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Re: Defiant Machinations [Adventure Path]

Postby Big Mac » Mon Aug 30, 2010 11:47 pm

This is brilliant.

I'd love to see this sort of thing expanded if you ever run it as a campaign.

Do you know if all the NPCs you mention are all in the Warcraft and World of Warcraft RPG books?
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Re: Defiant Machinations [Adventure Path]

Postby Bonetti » Tue Aug 31, 2010 7:15 am

Well, I'd like to take credit, but I just tried to take existing stories and turn them into a single narrative[*] :-) I doubt that all of the NPCs are in the books, I mined the quests for them. I also doubt I'll ever run anything here, but it's fun to take ideas out for a spin.

In Warcraft the RPG: Lands of Mystery: vanCleef is mentioned (with partial stats) in the Westfall entry, as are the Defias. Dark Iron dwarves are in one of the sample adventures (although it's not Blackrock Depths). The history of the Defias Brotherhood and some named folks (only one of which appears in the game, I believe -- vanCleef) is outlined under Organizations. The Syndicate is as well, as are the leaders (Lords Perenolde and Falconcrest, and Lady Perenolde). Nefarion is named but no other information is provided. The Black Dragonflight is ignored.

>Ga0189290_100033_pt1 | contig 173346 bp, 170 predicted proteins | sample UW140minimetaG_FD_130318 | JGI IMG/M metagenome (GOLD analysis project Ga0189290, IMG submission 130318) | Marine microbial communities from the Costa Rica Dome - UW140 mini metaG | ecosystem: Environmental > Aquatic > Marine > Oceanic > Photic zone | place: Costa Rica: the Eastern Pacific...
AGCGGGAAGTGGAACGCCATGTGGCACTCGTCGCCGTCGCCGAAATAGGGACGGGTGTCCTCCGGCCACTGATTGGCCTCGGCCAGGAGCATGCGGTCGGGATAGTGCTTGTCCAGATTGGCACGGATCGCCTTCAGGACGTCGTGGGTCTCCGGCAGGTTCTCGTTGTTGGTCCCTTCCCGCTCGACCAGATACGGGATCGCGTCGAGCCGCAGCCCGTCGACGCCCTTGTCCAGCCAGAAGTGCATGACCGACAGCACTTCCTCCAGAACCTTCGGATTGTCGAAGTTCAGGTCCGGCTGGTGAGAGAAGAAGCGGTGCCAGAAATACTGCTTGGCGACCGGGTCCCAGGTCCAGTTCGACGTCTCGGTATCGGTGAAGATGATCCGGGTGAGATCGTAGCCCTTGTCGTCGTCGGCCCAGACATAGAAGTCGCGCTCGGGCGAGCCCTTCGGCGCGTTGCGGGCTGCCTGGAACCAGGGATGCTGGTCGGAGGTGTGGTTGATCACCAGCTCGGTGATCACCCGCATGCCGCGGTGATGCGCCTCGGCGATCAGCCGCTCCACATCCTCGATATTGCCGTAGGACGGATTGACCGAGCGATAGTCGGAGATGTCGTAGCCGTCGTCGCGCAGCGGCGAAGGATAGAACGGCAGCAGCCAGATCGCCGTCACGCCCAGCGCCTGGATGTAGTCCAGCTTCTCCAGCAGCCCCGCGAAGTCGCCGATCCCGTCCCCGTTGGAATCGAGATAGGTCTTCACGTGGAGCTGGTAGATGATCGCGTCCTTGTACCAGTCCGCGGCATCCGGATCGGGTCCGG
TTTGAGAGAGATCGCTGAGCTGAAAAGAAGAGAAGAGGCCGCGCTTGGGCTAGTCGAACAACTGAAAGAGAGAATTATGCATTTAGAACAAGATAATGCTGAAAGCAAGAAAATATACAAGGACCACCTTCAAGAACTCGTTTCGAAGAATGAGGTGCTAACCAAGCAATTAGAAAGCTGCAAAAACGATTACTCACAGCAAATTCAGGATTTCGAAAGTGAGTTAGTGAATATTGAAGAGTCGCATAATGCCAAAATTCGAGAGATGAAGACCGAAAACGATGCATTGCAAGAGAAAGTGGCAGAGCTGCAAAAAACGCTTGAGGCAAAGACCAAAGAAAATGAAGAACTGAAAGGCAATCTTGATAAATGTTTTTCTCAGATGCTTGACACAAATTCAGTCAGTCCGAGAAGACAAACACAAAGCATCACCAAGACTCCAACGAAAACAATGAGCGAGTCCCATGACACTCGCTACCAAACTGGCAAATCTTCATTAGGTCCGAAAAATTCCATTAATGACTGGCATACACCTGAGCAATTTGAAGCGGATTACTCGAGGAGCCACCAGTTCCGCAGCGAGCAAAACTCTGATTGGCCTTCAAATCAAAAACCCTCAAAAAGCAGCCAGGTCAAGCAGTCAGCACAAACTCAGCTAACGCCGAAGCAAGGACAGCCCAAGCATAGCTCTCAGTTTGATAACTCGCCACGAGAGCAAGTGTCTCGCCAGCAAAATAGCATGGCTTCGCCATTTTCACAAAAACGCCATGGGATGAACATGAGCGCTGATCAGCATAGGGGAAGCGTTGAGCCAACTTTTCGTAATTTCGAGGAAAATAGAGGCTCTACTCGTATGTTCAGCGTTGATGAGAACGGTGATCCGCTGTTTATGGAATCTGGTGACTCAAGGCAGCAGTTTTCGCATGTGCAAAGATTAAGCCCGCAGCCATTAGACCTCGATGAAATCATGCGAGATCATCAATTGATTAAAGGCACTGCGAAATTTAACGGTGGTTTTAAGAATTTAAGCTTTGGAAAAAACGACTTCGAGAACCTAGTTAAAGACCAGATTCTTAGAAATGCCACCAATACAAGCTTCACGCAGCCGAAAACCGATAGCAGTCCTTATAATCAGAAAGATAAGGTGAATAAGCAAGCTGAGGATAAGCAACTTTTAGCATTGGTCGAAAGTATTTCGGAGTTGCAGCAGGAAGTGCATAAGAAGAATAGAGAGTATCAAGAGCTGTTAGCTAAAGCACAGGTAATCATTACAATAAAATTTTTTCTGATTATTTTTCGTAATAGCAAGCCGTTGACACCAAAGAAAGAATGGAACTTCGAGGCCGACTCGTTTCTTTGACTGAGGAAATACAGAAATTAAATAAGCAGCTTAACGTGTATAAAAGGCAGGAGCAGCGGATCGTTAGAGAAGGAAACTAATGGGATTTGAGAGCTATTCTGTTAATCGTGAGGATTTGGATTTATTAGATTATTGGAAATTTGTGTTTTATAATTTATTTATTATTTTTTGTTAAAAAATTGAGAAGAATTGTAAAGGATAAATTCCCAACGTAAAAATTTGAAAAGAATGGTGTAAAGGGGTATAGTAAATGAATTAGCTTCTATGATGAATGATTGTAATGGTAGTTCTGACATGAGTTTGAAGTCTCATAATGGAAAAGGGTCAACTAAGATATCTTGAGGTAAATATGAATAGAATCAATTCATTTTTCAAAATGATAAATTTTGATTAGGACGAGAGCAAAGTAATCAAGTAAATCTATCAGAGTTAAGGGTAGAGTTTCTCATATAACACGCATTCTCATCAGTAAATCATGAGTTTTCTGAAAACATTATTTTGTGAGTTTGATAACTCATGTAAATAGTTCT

I haven't seen anything else anywhere, but I may be missing some books.

[*] Individual zones tend to have good stories, but they tend to not be well-linked. Also, they do fall naturally into the 4e tiers and thus can be sliced into adventure paths (as this one is).
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Re: Defiant Machinations [Adventure Path]

Postby Big Mac » Fri Sep 03, 2010 1:46 pm

Bonetti wrote:Well, I'd like to take credit, but I just tried to take existing stories and turn them into a single narrative :-) I doubt that all of the NPCs are in the books, I mined the quests for them. I also doubt I'll ever run anything here, but it's fun to take ideas out for a spin.


I realised that was the sort of thing you were doing. But we have had a lot of chat about the MMORPG and this thing really pulls the plots into a form that is more useful for tabletop.